According to ABC, she later displayed two photos of her in spandex outfits, and Allred suggested that "Employers do not have the right to go on fishing expeditions into an employee private sexual activities and an employee should not have to sacrifice their privacy about their sex life in order to keep a job," except when people are dumb enough to share on Facebook.
Smith, who is allegedly known as "Alisha Spark" in the BDSM community, was praised by then-Attorney General Cuomo back in 2009 for helping to win a $5 billion settlement from Bank of America and others for securities fraud. Allred said Attorney General Schneiderman's office was investigating Smith because of a "source" in a New York Post article that told the paper she received payment for her services, which is illegal unless first cleared with her employers.
"The AG…called her in and asked her numerous questions about her private sexual activities, inquiring about whether or not she only brought boyfriends into her bedroom and what she did with them," Allred said. Smith, 36, has been suspended without pay from her $78K/year job for a month, and she and Allred haven't yet decided whether to sue the AG's office or the Post. Shneiderman's press secretary released a one-sentence statement on the matter: "Prior to the conclusion of the investigation, this office received the employee’s letter of resignation. The resignation was voluntary and accepted.” The AG's office also insists that the claims against Smith were serious and warranted investigation.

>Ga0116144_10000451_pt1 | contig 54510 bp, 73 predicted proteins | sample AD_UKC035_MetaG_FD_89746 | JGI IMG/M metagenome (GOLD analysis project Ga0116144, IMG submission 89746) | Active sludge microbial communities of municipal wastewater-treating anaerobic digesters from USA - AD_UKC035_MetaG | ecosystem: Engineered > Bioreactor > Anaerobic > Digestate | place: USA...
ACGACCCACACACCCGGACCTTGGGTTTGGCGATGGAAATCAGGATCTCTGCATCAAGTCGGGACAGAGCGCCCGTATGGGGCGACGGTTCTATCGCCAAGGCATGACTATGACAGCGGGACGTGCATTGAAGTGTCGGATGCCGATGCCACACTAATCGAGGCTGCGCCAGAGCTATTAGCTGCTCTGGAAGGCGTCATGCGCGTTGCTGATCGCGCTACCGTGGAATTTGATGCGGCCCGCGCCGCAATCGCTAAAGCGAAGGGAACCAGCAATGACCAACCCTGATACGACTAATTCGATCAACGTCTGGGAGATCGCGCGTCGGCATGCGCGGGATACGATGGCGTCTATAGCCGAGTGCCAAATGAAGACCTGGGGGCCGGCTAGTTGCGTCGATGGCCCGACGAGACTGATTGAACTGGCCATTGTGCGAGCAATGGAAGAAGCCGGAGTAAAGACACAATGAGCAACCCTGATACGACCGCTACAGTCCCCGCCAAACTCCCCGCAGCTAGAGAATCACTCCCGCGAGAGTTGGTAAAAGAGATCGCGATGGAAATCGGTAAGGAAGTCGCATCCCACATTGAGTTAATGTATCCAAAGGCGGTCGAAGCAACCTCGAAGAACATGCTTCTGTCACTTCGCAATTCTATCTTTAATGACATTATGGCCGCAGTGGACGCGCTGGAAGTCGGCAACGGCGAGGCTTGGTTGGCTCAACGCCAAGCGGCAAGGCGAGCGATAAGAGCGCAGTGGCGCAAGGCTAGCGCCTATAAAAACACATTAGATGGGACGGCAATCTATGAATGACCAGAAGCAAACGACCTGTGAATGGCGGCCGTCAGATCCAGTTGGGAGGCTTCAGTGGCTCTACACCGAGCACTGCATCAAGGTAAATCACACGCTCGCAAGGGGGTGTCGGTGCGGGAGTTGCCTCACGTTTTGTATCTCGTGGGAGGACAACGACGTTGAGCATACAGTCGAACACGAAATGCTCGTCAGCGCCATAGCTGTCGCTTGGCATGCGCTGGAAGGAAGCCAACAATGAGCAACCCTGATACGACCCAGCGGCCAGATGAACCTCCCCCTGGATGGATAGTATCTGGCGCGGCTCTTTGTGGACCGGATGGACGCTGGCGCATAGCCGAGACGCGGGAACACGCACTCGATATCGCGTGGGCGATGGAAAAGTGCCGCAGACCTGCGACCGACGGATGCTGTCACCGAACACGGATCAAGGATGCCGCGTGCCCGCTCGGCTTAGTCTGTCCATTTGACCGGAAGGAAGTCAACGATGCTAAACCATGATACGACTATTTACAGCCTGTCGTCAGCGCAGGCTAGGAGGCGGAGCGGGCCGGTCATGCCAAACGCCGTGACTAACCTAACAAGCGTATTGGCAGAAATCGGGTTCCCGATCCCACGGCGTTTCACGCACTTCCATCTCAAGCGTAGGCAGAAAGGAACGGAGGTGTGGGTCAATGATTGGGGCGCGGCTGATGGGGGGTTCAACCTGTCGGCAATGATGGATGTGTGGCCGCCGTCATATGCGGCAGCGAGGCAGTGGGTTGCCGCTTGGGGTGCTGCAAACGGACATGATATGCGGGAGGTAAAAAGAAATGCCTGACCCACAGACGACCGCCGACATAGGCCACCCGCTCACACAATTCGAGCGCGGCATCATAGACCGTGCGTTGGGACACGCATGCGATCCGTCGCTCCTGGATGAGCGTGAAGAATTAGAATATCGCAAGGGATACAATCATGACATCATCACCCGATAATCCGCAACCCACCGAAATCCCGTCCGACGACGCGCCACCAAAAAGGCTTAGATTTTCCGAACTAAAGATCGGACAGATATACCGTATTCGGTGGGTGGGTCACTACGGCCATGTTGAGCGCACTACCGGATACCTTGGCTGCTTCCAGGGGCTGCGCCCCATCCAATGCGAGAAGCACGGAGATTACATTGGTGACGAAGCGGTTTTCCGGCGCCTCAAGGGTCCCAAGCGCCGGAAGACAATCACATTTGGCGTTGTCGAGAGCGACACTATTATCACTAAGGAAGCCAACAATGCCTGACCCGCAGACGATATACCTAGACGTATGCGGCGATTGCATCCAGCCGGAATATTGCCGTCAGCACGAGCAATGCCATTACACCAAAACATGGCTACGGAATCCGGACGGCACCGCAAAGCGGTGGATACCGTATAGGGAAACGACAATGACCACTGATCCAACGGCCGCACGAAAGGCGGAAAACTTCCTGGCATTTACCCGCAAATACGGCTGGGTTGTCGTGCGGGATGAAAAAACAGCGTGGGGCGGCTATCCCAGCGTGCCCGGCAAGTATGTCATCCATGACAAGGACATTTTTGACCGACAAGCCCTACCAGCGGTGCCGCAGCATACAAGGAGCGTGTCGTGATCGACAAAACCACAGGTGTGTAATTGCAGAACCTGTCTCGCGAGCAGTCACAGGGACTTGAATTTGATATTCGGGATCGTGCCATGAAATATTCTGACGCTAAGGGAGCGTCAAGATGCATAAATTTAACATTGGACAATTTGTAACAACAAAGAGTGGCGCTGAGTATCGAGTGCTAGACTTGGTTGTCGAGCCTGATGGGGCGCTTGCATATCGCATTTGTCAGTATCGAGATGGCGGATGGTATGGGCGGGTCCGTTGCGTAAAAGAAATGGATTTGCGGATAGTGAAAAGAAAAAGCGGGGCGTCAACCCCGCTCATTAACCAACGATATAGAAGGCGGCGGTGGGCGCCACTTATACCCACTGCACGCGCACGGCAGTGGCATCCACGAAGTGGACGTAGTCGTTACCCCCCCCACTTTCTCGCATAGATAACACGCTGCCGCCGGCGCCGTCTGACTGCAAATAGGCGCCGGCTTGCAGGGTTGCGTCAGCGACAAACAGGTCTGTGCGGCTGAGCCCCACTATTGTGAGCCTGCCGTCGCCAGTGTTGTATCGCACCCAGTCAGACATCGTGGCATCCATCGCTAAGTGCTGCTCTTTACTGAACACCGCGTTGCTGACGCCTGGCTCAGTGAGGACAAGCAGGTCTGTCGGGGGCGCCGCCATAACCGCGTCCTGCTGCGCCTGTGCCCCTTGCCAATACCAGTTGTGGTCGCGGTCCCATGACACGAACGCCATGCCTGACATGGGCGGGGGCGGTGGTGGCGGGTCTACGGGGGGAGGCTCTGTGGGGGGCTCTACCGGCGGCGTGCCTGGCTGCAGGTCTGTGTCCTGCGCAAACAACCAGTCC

The Post's Andrea Peyser writes in typical fashion, "…she’s unemployed. Considering the bruising the kinky one inflicted on the reputation of the state, it’s for the best." Judging other (highly professional and effective!) people for their BDSM activities in New York in 2011? Oh, that's a paddlin'.